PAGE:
Indonesia Expat

Narcotics Agency Blames Drug-Using Pilots for Indonesian Plane Crashes

The anti-narcotics agency head minced no words when he blamed pilots on drugs as one of the leading causes of aviation accidents involving Indonesian planes.

National Narcotics Agency (BNN) Chief Budi Waseso suspects pilots of most of the air accidents in the country have used drugs. “Whether it was just a skid or whatever, the pilots are indicated to be positive for drugs,” he said.

He cited the 2013 Lion Air plane crash in Bali where the pilot supposedly hallucinated, mistaking the sea as the runway, although the actual investigation suggested otherwise.

The crash involved a Boeing 737 plane carrying 108 passengers, including seven crew members. Initial testimony said the plane overshot the runway and landed loudly in the sea. Although all passengers survived, four were deemed in critical condition. The final report then pointed out pilot error, not mechanical failure, as the cause of the accident.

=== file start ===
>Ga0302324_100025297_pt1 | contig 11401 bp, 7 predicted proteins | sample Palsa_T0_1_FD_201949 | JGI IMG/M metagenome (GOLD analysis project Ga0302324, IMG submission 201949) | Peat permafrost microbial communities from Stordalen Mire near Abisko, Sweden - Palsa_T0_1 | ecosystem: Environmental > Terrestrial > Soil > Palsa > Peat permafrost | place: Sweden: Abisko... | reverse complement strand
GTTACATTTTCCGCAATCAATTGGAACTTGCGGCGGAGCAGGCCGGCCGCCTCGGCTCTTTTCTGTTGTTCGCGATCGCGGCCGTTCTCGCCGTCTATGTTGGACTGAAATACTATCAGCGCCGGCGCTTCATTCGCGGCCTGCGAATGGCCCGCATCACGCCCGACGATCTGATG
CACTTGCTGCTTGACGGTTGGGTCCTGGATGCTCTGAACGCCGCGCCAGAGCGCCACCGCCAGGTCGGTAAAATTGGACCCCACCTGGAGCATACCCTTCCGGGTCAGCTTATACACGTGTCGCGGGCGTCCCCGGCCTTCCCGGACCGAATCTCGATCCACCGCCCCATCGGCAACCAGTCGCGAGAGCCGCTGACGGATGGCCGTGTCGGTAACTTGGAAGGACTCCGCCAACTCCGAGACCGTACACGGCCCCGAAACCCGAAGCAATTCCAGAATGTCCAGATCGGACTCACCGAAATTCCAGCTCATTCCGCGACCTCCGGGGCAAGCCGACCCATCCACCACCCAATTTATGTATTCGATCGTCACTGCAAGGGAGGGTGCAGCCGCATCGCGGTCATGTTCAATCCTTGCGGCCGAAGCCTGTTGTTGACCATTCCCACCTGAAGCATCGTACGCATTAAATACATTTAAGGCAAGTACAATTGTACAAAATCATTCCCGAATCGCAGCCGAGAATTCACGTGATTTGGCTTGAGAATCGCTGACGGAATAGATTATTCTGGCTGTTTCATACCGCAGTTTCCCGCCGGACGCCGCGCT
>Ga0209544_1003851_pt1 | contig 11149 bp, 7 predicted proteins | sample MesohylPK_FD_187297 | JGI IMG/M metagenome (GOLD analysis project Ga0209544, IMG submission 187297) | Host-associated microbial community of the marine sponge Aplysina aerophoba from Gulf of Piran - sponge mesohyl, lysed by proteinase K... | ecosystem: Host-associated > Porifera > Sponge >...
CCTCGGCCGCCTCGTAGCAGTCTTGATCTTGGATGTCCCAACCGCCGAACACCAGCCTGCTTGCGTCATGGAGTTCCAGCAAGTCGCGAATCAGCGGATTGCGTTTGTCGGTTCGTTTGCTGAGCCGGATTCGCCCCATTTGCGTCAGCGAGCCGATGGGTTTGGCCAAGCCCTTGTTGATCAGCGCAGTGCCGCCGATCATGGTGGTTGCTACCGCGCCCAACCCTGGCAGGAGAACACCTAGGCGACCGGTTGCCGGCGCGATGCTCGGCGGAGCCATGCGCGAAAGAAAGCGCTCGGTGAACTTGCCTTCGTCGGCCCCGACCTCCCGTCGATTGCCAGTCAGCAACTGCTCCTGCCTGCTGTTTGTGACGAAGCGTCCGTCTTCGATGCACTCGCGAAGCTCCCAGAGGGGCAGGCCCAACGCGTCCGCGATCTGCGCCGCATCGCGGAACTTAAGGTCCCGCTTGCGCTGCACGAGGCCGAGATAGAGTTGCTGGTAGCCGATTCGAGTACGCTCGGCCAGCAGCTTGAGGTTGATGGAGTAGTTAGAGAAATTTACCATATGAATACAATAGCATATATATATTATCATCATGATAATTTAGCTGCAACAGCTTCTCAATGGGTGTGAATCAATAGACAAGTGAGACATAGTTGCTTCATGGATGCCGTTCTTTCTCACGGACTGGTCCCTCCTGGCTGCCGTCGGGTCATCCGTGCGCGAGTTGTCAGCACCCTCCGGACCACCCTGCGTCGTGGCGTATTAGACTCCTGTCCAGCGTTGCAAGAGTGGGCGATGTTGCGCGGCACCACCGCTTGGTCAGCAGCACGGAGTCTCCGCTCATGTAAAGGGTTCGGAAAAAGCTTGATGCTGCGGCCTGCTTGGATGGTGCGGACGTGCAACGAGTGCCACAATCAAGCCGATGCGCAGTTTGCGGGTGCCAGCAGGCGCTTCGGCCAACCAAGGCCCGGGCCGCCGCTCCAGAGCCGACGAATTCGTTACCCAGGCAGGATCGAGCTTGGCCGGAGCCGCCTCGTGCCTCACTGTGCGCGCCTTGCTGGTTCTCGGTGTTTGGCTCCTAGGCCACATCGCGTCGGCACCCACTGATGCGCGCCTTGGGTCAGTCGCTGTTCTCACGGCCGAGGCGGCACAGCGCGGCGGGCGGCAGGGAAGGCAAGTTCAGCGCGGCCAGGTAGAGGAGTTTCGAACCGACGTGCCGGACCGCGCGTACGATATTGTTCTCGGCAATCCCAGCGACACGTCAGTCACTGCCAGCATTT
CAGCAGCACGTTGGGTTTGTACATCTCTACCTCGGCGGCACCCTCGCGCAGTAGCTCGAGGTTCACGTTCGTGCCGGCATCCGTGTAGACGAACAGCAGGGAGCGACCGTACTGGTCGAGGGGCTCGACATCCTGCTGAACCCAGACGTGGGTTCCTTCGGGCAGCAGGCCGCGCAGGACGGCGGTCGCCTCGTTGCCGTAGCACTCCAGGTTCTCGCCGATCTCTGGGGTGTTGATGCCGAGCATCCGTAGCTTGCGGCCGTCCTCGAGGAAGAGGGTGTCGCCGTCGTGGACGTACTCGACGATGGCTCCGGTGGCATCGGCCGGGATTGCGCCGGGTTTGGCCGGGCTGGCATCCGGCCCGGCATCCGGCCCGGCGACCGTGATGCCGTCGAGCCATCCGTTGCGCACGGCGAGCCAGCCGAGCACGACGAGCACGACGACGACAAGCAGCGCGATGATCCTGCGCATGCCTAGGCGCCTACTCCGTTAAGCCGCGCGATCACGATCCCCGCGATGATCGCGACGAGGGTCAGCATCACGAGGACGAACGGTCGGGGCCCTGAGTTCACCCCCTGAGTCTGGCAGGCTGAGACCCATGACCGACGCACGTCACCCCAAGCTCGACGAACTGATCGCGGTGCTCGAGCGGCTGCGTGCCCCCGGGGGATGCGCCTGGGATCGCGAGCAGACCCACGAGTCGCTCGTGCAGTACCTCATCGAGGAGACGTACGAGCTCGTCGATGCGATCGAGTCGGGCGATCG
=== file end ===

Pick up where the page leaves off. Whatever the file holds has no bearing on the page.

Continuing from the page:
Plane Crashes in Indonesia
BNN head Budi Waseso suspects most plane crashes in Indonesia occurred due to pilot on drugs.

See Also: Suspected Drunk Citilink Pilot Babbles at Passengers

Earlier, BNN suggested two pilots from Susi Air, owned by Fisheries minister Susi Pudjiastuti, might have taken morphine after the agency conducted a random drug test in Tunggul Wulung Airport. The agency cleared these pilots, saying the positive narcotics result was due to consumption of supplements and medications.

Although statements are contradicting, Waseso’s claim could still impact Indonesia’s aviation industry already plagued by numerous challenges including inadequate pilot training, haze and weather conditions.

According to, Indonesia had six civilian air accidents in December of 2016 alone, with no reported casualties. Since 2001, there were more than 40 plane crashes that led to fatalities including Air Asia 8501, which killed all the passengers on board after it plunged into the Java Sea in December of 2014.

Europe has also banned virtually all Indonesian carriers except for Indonesia’s Air Asia flights, Citilink, Batik Air, Airfast Indonesia and Ekspres Transportasi Antarbenua.

The EU initially banned Garuda Indonesia in 2007, but they lifted the ban two years after. Despite this, it landed in the bottom three among the sixty airlines rated for safety by Jet Airliner Crash Data Evaluation Centre (JACDEC).

Image Credits: Vice, Stop Narkoba

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